Floating Village Homestay in Kampong Luang

After a couple of long, interesting days, hilariously described by our guest blogger Paul, we finally arrived at the floating village and our home away from home.

The floating village is located on the Tonle Sap. The Tonle Sap is the largest fresh water lake in south east Asia with a few unique characteristics to it. The first being that it changes the direction it flows twice a year with the rainy and dry seasons. During the dry season, the lake is more like the typical lakes we have back home and runs into the Mekong River. But, during the rainy season, there is so much water that it backs up, floods, and forms one very large lake. The difference in water level from dry to rainy can be as drastic as 3 ft during the dry and 30 ft during the rainy, with an increase of over 4 times the surface area of water.

Because of this huge change in water volume and surface area for the lake, the village that we decided to stay in, Kampong Luang, actually moves locations throughout the year. As it gets drier, it moves farther out into the lake and as the lake rises it moves back closer to land.

When we were there, it was the very start of the rainy season so the lake was pretty low and the village was farther out then it is during the full rainy season. But, that being said we got there no problem.

When we arrived, we took a boat out to a floating house and were welcomed by a young mother and her adorable baby. Her and her husband (the boat driver) have been doing homestays for only a couple of months now. It was a two bedroom house, with a small hallway and back area for cooking. There was another area they had for the TV (yes, TV on a floating house), and a folding table set for eating and lounging. Since there was four of us and only one extra bedroom we were a little unsure of where we would all sleep. Turns out that the TV and eating area also can be a location where people can sleep.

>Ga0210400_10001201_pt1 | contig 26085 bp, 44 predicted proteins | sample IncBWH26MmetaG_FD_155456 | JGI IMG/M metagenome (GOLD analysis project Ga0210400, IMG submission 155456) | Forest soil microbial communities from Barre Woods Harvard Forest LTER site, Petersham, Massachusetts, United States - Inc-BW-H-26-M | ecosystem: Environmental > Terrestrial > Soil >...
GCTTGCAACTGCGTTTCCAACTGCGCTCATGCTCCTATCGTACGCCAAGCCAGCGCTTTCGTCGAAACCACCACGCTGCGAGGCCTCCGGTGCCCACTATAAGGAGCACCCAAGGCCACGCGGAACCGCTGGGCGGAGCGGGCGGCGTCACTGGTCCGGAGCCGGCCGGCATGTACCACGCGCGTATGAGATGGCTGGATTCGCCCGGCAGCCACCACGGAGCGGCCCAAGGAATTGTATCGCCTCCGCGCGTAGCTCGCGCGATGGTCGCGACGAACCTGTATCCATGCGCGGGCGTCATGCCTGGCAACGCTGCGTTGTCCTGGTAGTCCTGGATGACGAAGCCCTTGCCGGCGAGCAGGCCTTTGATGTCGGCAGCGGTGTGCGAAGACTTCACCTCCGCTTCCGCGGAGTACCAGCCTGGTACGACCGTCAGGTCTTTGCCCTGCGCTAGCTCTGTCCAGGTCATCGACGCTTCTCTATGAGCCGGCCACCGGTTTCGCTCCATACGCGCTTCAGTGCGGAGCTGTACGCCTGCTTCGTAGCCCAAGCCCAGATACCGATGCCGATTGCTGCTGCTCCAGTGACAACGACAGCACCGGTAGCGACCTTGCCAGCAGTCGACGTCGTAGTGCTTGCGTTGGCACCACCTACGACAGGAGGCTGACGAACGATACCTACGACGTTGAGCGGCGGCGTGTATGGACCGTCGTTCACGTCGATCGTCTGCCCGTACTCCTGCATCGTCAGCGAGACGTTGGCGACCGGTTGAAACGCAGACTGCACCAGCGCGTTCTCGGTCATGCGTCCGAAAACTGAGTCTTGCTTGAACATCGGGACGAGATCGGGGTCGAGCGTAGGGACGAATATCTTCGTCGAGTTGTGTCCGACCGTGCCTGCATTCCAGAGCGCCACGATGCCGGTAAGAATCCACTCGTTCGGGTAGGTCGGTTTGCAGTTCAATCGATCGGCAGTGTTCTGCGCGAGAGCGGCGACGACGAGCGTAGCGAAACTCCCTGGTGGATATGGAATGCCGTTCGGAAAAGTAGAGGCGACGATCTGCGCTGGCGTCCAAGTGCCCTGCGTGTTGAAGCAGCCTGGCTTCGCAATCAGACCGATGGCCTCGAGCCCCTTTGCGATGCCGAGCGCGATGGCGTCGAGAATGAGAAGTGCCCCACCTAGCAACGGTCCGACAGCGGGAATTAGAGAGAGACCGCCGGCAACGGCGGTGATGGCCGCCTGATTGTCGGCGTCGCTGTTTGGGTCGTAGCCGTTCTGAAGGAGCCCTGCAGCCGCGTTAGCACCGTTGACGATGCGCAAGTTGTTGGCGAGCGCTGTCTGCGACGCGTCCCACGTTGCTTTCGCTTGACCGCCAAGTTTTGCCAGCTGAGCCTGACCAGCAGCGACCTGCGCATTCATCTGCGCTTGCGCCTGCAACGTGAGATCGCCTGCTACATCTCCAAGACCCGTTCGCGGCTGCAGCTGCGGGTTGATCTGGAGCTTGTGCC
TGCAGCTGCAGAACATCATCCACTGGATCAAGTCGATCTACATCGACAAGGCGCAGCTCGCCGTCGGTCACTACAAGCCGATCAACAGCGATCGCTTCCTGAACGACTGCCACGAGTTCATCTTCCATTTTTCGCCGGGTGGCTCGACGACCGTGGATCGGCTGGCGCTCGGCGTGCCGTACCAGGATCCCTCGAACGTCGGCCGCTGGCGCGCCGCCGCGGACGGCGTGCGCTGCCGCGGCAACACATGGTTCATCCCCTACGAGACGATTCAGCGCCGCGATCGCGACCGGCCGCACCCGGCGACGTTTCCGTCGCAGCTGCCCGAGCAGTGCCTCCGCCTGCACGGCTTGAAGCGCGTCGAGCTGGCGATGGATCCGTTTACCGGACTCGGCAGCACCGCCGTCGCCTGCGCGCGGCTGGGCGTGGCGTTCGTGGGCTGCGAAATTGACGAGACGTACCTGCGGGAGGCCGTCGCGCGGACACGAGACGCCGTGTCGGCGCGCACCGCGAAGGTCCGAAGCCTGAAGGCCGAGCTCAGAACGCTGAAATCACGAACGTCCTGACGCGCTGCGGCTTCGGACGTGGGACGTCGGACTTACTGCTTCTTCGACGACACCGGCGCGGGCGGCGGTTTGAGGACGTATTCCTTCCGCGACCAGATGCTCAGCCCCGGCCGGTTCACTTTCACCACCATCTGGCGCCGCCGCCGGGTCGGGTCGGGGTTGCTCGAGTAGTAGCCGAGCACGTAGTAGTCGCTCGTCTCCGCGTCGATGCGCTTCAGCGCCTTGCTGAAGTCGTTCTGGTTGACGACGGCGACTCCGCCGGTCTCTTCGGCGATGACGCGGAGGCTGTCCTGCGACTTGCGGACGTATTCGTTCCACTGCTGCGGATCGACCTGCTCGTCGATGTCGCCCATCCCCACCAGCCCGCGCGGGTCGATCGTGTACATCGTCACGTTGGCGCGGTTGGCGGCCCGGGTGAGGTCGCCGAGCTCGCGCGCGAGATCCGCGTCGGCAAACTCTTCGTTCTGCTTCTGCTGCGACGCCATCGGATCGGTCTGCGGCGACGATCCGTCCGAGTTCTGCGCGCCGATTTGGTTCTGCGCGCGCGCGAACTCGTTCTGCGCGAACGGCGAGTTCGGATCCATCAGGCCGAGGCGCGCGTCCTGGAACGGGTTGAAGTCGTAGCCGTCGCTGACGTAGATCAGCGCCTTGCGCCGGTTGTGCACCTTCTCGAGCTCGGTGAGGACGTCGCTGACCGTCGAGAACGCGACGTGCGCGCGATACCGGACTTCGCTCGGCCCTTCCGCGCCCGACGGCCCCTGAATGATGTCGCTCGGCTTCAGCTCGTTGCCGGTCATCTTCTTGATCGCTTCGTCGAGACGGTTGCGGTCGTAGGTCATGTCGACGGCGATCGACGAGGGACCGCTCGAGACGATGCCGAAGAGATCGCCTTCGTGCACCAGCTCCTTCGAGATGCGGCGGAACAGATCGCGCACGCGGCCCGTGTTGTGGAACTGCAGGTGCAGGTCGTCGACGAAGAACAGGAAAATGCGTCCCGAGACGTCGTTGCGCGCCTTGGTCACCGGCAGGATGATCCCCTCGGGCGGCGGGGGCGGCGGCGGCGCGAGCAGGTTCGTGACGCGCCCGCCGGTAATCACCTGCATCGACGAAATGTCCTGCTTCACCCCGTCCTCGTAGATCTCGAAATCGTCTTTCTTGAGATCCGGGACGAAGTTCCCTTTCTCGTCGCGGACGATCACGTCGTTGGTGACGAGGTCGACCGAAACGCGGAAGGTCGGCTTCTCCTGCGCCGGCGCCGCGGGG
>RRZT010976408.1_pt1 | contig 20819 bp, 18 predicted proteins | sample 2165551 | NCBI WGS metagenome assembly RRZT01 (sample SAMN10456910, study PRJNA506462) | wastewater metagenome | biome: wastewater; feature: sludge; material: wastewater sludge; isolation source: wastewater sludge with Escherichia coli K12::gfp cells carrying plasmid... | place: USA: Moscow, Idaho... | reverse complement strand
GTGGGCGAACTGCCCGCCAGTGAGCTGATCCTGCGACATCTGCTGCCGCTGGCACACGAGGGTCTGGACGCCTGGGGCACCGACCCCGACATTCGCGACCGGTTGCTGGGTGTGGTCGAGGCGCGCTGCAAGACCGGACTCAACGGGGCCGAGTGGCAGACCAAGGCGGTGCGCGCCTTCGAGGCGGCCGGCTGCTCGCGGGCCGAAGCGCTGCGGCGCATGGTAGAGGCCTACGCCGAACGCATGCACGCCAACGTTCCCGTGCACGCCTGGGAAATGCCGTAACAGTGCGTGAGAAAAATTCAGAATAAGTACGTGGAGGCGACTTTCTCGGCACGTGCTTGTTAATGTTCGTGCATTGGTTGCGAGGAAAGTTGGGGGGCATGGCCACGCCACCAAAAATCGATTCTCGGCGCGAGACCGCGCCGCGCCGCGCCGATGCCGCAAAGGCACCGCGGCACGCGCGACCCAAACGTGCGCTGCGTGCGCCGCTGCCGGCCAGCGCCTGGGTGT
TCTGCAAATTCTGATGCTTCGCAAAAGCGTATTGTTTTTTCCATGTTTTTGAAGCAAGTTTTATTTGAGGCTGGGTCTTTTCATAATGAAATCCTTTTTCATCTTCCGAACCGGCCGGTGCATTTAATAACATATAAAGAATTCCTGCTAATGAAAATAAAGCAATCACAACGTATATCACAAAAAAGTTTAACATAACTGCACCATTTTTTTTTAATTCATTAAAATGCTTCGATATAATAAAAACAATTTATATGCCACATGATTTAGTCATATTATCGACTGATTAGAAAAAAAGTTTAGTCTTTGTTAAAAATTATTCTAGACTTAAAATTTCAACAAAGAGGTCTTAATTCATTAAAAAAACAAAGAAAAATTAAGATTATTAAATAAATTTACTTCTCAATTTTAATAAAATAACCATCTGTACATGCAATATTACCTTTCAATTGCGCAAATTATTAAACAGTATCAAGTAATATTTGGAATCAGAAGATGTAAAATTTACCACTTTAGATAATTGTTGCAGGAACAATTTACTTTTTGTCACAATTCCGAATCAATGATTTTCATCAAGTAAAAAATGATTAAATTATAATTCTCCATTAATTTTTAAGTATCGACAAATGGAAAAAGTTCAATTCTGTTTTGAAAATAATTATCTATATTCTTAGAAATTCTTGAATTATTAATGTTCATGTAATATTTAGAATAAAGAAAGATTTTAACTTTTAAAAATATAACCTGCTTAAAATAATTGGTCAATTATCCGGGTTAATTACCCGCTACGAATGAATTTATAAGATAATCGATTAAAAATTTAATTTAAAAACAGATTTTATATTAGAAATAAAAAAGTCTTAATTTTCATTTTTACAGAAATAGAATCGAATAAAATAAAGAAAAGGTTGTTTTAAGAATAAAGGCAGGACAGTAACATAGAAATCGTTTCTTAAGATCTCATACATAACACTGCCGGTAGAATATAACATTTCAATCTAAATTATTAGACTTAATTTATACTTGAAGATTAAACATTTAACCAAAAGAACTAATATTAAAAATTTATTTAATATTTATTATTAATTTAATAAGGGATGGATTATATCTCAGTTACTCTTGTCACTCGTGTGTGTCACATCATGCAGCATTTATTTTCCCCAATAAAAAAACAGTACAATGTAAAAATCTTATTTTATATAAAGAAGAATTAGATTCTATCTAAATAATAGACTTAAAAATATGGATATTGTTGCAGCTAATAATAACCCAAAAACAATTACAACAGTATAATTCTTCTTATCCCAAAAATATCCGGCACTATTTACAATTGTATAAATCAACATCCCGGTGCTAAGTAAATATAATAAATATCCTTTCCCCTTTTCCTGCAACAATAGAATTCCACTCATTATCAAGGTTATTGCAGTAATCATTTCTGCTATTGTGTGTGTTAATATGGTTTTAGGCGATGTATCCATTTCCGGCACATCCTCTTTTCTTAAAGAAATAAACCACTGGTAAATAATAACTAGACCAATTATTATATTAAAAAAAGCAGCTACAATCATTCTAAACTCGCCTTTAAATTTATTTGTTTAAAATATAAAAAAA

Heading to the homestay.

Heading to the homestay.

Our new home for the night.

Our new home for the night.

Dave lounging in one of the many hammocks.

Dave lounging in one of the many hammocks.

Jen in the TV and eating room.

Jen in the TV and eating room.

Out host and her daughter.

Out host and her daughter.

The hall that leads to the bedrooms, kitchen, and bathroom.

The hall that leads to the bedrooms, kitchen, and bathroom.

Bedroom Jen and Paul stayed in.

Bedroom Jen and Paul stayed in.

Part of the kicthen

Part of the kicthen

Bedroom where our hosts stayed.

Bedroom where our hosts stayed.

The rest of the kitchen.

The rest of the kitchen.

Our neighbors had a monkey chained to their floating house. Not sure why...

Our neighbors had a monkey chained to their floating house. Not sure why…

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View from the hammock

View from the hammock

View from the homestay house.

View from the homestay house.

Since our day was so long and we didn’t have any place to eat lunch, we asked our host if she could make us lunch, it was 2:30 pm. She was very accommodating and had a fish delivered by boat and started cooking for us. This gave us ample time to hang out with her sweet baby girl. An hour or so later, the food was done and it was delicious. I’m not a fan of fish, but I tried it and it was ok, but everything else was perfect.

She's a cutie!

She’s a cutie!

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Our yummy lunch.

Our yummy lunch.